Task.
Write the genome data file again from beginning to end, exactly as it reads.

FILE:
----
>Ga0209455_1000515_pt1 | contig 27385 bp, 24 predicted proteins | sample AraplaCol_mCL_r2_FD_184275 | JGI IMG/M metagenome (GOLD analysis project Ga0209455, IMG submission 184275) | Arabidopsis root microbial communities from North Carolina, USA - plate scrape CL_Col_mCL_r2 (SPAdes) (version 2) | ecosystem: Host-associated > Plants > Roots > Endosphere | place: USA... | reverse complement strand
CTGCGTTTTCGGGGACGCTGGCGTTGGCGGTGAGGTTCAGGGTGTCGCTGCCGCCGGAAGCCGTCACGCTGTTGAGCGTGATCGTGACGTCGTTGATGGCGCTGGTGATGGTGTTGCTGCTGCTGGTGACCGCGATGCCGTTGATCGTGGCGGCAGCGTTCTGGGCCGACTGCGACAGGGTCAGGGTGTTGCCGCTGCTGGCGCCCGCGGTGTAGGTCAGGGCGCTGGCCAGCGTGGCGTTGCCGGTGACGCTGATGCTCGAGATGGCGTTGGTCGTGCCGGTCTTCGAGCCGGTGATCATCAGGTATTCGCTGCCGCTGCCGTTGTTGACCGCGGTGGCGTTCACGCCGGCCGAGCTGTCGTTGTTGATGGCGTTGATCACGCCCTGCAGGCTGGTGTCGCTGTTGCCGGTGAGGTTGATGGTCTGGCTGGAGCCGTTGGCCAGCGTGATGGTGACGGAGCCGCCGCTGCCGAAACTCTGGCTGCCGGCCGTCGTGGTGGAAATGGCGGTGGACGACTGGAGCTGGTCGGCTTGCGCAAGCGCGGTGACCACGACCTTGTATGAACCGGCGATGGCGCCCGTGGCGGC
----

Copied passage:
>Ga0209455_1000515_pt1 | contig 27385 bp, 24 predicted proteins | sample AraplaCol_mCL_r2_FD_184275 | JGI IMG/M metagenome (GOLD analysis project Ga0209455, IMG submission 184275) | Arabidopsis root microbial communities from North Carolina, USA - plate scrape CL_Col_mCL_r2 (SPAdes) (version 2) | ecosystem: Host-associated > Plants > Roots > Endosphere | place: USA... | reverse complement strand
CTGCGTTTTCGGGGACGCTGGCGTTGGCGGTGAGGTTCAGGGTGTCGCTGCCGCCGGAAGCCGTCACGCTGTTGAGCGTGATCGTGACGTCGTTGATGGCGCTGGTGATGGTGTTGCTGCTGCTGGTGACCGCGATGCCGTTGATCGTGGCGGCAGCGTTCTGGGCCGACTGCGACAGGGTCAGGGTGTTGCCGCTGCTGGCGCCCGCGGTGTAGGTCAGGGCGCTGGCCAGCGTGGCGTTGCCGGTGACGCTGATGCTCGAGATGGCGTTGGTCGTGCCGGTCTTCGAGCCGGTGATCATCAGGTATTCGCTGCCGCTGCCGTTGTTGACCGCGGTGGCGTTCACGCCGGCCGAGCTGTCGTTGTTGATGGCGTTGATCACGCCCTGCAGGCTGGTGTCGCTGTTGCCGGTGAGGTTGATGGTCTGGCTGGAGCCGTTGGCCAGCGTGATGGTGACGGAGCCGCCGCTGCCGAAACTCTGGCTGCCGGCCGTCGTGGTGGAAATGGCGGTGGACGACTGGAGCTGGTCGGCTTGCGCAAGCGCGGTGACCACGACCTTGTATGAACCGGCGATGGCGCCCGTGGCGGC